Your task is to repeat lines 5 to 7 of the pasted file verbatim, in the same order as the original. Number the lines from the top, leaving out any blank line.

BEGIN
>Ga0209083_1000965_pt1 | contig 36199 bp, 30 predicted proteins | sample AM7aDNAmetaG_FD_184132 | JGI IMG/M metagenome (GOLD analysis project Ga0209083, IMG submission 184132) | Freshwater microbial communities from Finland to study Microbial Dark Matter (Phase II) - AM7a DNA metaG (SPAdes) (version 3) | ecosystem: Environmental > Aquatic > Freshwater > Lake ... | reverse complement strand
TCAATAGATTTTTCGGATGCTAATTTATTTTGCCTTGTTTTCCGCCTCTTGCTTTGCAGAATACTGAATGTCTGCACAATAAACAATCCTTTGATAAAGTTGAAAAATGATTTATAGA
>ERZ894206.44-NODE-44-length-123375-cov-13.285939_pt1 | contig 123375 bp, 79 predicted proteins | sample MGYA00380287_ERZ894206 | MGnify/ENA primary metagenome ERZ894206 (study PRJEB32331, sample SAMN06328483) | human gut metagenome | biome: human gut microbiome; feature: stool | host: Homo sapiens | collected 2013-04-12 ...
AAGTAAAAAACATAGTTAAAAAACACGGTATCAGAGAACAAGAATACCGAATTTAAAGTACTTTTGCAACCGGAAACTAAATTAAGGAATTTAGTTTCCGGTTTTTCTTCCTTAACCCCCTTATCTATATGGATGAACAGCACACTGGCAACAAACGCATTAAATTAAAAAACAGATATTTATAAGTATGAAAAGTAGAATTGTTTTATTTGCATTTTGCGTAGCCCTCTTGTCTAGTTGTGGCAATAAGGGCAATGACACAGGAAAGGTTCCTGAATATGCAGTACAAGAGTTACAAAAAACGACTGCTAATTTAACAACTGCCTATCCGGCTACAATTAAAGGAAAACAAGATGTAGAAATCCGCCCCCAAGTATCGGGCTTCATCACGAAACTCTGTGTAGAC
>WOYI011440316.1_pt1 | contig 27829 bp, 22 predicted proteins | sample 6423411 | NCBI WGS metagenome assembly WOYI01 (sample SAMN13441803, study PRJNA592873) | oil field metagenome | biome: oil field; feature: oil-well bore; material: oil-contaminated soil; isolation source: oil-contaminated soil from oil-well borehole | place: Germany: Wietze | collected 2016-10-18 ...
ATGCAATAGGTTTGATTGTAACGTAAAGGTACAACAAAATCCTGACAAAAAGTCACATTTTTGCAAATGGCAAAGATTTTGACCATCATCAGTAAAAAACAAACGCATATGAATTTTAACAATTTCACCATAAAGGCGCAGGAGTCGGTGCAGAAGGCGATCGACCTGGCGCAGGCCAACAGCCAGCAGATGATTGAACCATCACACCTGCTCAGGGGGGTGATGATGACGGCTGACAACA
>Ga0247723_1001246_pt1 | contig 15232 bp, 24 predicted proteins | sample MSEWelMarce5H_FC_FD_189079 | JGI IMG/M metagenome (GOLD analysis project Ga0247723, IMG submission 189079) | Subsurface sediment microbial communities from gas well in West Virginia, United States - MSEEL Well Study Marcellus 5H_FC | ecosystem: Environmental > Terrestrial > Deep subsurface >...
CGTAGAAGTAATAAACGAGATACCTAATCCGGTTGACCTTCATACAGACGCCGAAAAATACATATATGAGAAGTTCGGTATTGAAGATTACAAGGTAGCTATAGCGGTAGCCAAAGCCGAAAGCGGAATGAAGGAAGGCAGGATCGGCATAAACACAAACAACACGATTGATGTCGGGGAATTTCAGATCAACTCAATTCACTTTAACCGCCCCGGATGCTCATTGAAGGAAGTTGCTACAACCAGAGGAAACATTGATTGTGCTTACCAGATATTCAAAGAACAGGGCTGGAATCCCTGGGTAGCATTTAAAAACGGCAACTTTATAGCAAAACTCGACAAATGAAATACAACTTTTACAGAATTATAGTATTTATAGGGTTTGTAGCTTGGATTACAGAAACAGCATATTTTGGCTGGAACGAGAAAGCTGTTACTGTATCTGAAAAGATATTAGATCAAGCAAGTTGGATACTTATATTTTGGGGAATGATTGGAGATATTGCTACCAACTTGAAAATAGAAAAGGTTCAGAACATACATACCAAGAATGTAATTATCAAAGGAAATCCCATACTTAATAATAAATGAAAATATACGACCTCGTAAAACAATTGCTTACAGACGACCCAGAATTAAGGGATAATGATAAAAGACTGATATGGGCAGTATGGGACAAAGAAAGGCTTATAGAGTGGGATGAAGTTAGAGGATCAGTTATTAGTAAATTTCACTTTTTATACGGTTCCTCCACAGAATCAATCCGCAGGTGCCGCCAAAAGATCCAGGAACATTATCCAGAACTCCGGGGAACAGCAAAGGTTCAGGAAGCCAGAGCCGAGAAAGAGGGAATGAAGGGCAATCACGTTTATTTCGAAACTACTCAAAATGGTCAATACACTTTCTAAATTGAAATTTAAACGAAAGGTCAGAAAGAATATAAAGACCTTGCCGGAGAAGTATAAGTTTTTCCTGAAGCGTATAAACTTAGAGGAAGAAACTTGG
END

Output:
>WOYI011440316.1_pt1 | contig 27829 bp, 22 predicted proteins | sample 6423411 | NCBI WGS metagenome assembly WOYI01 (sample SAMN13441803, study PRJNA592873) | oil field metagenome | biome: oil field; feature: oil-well bore; material: oil-contaminated soil; isolation source: oil-contaminated soil from oil-well borehole | place: Germany: Wietze | collected 2016-10-18 ...
ATGCAATAGGTTTGATTGTAACGTAAAGGTACAACAAAATCCTGACAAAAAGTCACATTTTTGCAAATGGCAAAGATTTTGACCATCATCAGTAAAAAACAAACGCATATGAATTTTAACAATTTCACCATAAAGGCGCAGGAGTCGGTGCAGAAGGCGATCGACCTGGCGCAGGCCAACAGCCAGCAGATGATTGAACCATCACACCTGCTCAGGGGGGTGATGATGACGGCTGACAACA
>Ga0247723_1001246_pt1 | contig 15232 bp, 24 predicted proteins | sample MSEWelMarce5H_FC_FD_189079 | JGI IMG/M metagenome (GOLD analysis project Ga0247723, IMG submission 189079) | Subsurface sediment microbial communities from gas well in West Virginia, United States - MSEEL Well Study Marcellus 5H_FC | ecosystem: Environmental > Terrestrial > Deep subsurface >...